Electorate analysis: The suburb and business district of Southport covers part of the Gold Coast’s most concentrated area of development immediately north of Surfers Paradise, from which the electorate extends eastwards beyond the Pacific Highway to Molendinar and Arundel. Labor is strongest near the town centre and weakest at Arundel. Southport was won by the Liberals on its creation in 1977 and has since changed hands twice, to the Nationals in 1980 and Labor in 2001. Labor’s 13.9 per cent swing in 2001 followed a series of narrow defeats, giving them an instant safe seat with a margin of 10.8 per cent. The 2004 election produced little change after the Nationals contentiously won the right to contest the seat at the expense of the Liberals. A controversial cruise ship terminal proposal loomed as a dangerous issue for Labor at the 2006 election, but Peter Beattie knocked the project on the head in the first week of the campaign and the swing against Labor was only 0.9 per cent. The seat returned to the marginal zone with a 4.6 per cent swing in 2009.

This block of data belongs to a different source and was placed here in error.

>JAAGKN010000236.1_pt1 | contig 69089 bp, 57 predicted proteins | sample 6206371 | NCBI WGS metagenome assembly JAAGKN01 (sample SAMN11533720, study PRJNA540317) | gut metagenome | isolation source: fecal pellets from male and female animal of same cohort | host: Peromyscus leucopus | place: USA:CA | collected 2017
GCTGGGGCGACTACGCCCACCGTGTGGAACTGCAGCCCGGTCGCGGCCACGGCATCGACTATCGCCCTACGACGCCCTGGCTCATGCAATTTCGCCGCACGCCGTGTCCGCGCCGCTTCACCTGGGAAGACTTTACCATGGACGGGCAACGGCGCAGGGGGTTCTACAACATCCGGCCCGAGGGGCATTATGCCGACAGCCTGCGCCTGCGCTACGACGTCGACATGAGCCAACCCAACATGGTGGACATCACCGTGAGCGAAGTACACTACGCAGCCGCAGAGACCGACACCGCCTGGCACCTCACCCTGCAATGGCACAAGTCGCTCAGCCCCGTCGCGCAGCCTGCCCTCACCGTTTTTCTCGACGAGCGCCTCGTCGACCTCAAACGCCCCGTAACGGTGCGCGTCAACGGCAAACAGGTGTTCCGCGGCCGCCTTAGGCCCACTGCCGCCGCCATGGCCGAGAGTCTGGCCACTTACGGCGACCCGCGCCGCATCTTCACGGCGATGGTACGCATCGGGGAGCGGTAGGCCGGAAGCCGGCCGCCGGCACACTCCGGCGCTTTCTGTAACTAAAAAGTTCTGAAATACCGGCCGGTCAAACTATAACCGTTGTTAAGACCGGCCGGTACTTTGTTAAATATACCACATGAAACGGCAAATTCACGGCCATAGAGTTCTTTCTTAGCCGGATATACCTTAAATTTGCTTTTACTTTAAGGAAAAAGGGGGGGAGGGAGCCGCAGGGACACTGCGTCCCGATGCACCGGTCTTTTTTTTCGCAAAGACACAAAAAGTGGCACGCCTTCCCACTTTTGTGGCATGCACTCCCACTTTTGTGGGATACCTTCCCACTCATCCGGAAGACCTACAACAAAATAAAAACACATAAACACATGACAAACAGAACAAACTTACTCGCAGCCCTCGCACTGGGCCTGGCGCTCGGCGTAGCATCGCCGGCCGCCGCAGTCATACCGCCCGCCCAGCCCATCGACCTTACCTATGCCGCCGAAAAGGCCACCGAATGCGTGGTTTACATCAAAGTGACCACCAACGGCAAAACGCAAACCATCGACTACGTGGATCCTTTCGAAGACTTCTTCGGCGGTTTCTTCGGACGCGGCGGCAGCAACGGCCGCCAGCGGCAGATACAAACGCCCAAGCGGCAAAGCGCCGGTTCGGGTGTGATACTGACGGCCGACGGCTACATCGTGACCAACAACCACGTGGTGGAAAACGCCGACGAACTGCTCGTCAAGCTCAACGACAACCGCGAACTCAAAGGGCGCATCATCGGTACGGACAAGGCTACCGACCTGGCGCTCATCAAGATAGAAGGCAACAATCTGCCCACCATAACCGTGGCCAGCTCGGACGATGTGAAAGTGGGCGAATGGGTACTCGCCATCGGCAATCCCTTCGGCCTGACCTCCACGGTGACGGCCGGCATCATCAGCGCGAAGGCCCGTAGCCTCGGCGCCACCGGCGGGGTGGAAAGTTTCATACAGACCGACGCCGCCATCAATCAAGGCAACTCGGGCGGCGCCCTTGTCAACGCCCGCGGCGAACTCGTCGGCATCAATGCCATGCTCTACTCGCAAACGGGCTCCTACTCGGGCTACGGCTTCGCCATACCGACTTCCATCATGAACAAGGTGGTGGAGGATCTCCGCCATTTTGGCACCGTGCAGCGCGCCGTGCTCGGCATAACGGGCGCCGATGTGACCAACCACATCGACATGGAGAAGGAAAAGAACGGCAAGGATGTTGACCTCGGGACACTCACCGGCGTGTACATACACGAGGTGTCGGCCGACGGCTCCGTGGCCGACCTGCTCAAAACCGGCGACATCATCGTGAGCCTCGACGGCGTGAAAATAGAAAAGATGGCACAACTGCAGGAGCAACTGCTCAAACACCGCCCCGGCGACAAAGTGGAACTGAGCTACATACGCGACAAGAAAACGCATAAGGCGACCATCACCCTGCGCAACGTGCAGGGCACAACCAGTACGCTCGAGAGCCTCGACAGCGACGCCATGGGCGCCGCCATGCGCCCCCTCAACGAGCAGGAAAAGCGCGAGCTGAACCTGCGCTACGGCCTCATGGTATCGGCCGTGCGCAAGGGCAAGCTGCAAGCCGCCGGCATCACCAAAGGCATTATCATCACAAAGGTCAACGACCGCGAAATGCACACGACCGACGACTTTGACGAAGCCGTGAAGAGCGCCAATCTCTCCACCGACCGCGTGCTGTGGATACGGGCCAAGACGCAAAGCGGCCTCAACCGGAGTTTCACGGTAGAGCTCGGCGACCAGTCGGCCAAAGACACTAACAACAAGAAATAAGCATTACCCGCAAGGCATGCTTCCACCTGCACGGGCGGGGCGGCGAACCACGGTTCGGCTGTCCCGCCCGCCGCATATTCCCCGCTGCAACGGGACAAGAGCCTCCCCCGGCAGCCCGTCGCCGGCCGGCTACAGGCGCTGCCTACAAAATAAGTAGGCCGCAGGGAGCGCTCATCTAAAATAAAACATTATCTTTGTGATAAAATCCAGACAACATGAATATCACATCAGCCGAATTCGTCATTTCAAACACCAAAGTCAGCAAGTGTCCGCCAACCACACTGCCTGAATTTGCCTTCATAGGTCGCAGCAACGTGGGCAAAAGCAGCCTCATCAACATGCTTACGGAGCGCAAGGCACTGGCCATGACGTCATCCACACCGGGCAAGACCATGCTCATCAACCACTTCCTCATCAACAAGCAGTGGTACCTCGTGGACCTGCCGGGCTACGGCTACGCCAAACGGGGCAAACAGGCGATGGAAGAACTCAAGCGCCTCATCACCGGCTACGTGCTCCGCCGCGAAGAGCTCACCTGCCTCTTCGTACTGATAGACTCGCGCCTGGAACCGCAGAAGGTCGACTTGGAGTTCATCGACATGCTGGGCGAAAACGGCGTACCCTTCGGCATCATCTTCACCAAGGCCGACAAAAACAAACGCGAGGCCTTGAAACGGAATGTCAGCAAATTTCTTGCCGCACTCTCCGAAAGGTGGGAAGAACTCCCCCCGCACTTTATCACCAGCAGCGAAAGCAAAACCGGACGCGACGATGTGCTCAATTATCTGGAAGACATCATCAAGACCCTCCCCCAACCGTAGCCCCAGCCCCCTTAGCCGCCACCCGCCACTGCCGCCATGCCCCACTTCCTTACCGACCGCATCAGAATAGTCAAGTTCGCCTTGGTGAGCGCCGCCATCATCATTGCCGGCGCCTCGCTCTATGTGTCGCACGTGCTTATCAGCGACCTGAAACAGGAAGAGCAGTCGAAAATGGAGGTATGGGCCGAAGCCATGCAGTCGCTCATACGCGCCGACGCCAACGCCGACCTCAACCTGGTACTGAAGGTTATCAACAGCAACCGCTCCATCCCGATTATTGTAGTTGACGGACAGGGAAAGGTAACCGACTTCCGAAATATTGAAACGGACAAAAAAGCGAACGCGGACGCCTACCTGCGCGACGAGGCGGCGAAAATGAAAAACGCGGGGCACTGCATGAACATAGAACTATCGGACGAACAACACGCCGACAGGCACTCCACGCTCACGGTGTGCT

Former solicitor and Gold Coast councillor Peter Lawlor’s win for Labor in 2001 followed unsuccessful attempts in 1992, 1995 and 1998. He was named by the Courier-Mail as contender for the ministry as far back as 2004, but this was not realised until he was appointed Tourism and Fair Trading Minister after the 2009 election. In February 2011 he was one of three ministers to simultaneously bow out from the ministry, in his case because of a wish to focus on his endangered electorate. His LNP opponent is Rob Molhoek, a former Gold Coast councillor who ran unsuccesfully for mayor in 2008 and won preselection unopposed. As the Gold Coast Bulletin describes it, Molhoek was “a former Young National and later a member of the Liberal Party, (who) rejoined the LNP after leading the Unite GC ticket against the Liberal Party’s Tom Tate and Mayor Ron Clarke at the last council election”.
Analysis written by William Bowe. Please direct corrections or comments to pollbludger-AT-crikey.com.au. Read William’s blog, The Poll Bludger.